The secret to success in Sevens Posted over 3 years ago

Many would have you believe that Sevens is a different game to XVs but don’t be fooled by the smoke and mirrors – it is still based on the same fundamentals.

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Those same people would also argue that the best XVs players would struggle to impress in the shortened version of the game and again I would disagree. If you can pass accurately and effectively over long distances and feel comfortable and able to defend wide open spaces and execute one-on-one tackles then there is no reason why you cannot be a successful player in both forms of the game.

Of course speed is a factor, but in a Sevens team you don’t just need quick men. Admittedly it does not suit the front five but you still need players of all sizes to fulfill different roles just as you do in XVs. For example, take New Zealand’s DJ Forbes. He would be the first to admit he is not the quickest but he is a mobile back row forward who is so effective around the breakdown, able to defend space, comfortable with ball in hand and able to make good decisions and run accurate lines off the ball in support.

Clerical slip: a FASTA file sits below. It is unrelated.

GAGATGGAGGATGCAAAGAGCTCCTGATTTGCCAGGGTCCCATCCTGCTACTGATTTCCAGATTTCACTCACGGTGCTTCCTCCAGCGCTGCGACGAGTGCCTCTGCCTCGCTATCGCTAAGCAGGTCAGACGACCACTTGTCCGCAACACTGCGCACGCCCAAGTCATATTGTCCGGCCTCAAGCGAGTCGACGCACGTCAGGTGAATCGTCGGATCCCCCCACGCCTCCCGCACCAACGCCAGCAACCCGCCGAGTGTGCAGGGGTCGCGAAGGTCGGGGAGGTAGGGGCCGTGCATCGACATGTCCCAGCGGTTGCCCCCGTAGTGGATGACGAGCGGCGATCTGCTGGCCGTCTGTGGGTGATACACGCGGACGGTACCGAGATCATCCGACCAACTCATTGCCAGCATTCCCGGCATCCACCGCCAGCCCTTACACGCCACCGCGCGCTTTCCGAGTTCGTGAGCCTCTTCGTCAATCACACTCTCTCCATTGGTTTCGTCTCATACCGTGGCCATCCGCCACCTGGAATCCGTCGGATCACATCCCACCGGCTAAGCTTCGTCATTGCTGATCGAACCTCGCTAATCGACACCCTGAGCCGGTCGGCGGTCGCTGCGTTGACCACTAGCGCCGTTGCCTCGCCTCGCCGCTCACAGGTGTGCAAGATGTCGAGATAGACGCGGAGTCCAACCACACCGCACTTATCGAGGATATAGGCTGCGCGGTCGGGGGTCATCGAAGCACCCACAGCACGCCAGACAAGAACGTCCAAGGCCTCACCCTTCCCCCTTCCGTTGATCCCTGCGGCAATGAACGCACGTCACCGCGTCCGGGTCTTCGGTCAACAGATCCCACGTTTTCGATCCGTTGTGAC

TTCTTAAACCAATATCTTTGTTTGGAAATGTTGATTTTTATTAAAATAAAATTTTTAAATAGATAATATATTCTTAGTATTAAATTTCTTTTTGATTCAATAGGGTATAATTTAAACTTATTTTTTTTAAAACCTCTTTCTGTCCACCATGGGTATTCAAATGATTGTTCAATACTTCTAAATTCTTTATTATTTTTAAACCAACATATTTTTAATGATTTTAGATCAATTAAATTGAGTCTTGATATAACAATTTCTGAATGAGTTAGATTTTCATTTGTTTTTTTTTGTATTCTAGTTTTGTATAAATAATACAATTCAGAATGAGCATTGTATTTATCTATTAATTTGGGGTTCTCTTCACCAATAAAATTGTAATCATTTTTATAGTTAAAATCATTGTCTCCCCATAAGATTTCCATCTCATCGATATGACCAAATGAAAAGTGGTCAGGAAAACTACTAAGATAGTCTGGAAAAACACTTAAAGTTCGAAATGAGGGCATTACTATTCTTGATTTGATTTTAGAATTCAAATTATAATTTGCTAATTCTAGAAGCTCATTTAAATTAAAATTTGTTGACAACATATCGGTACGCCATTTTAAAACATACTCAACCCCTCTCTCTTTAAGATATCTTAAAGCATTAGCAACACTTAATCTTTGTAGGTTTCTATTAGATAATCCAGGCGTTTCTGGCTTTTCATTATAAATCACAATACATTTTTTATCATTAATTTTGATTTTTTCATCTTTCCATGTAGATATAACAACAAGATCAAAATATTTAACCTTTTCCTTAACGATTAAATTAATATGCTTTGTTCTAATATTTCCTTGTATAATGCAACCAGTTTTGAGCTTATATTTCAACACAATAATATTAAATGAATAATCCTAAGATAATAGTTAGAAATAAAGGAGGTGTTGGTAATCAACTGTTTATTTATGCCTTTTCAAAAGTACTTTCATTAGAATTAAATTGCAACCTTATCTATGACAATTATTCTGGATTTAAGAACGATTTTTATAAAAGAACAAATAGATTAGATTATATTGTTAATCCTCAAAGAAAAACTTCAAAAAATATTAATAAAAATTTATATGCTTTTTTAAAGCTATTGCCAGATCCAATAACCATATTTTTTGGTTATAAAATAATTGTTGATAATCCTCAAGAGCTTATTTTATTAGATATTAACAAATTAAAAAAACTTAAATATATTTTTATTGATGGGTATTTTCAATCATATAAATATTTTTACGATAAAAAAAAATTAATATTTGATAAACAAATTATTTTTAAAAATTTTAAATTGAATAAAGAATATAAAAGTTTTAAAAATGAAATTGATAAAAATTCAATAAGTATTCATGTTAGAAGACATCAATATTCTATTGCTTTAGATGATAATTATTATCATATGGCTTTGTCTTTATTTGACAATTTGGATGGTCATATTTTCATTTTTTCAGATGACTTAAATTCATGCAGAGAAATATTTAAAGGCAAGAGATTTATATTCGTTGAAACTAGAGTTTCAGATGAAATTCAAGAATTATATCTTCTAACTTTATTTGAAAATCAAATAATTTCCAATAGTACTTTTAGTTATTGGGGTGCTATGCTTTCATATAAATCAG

Those attributes are just as valuable if you want to be a world class Test player you just touch the ball more in Sevens. You are also under more of a microscope on the Sevens stage and that is why it is such a great development tool for those players aspiring to become XVs internationals because they soon learn that mistakes will more often than not cost opportunities and points.

The main difference between a Sevens and a XVs player is conditioning but that is a 10-week adjustment and I see no reason why established Test players who have experienced Sevens as part of their development pathway, like England’s Ben Foden, could not switch back ahead of rugby’s return to the Olympics in 2016. Those players will understand the mental and physical demands of Sevens and will be prepared to go to some tough places from a conditioning perspective. Of course they would also need game time but the framework of Sevens is very simple – a lot less complicated that XVs – and if the right type of XVs players want to play Sevens then it is easily done.

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The chance to play in the Olympics will be very tempting for some and if contracts allow I think we will see some big names playing in Rio with former All Black and current rugby league star Sonny Bill Williams among those reportedly interested in taking part. I think he could make the switch but being Sonny Bill Williams will not be enough to get him in the New Zealand team. He will need to do the hard work and perform to get himself in the squad and the same goes for his fellow Olympic hopeful and league star Benji Marshall.